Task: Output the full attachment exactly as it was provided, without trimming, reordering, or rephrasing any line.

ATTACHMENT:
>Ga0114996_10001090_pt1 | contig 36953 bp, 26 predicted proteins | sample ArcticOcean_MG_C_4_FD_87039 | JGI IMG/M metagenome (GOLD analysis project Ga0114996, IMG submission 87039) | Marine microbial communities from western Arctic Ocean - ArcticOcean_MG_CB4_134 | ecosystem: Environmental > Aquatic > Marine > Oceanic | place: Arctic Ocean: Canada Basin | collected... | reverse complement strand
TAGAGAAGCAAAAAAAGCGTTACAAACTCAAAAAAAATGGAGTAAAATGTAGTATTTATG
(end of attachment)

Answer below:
>Ga0114996_10001090_pt1 | contig 36953 bp, 26 predicted proteins | sample ArcticOcean_MG_C_4_FD_87039 | JGI IMG/M metagenome (GOLD analysis project Ga0114996, IMG submission 87039) | Marine microbial communities from western Arctic Ocean - ArcticOcean_MG_CB4_134 | ecosystem: Environmental > Aquatic > Marine > Oceanic | place: Arctic Ocean: Canada Basin | collected... | reverse complement strand
TAGAGAAGCAAAAAAAGCGTTACAAACTCAAAAAAAATGGAGTAAAATGTAGTATTTATG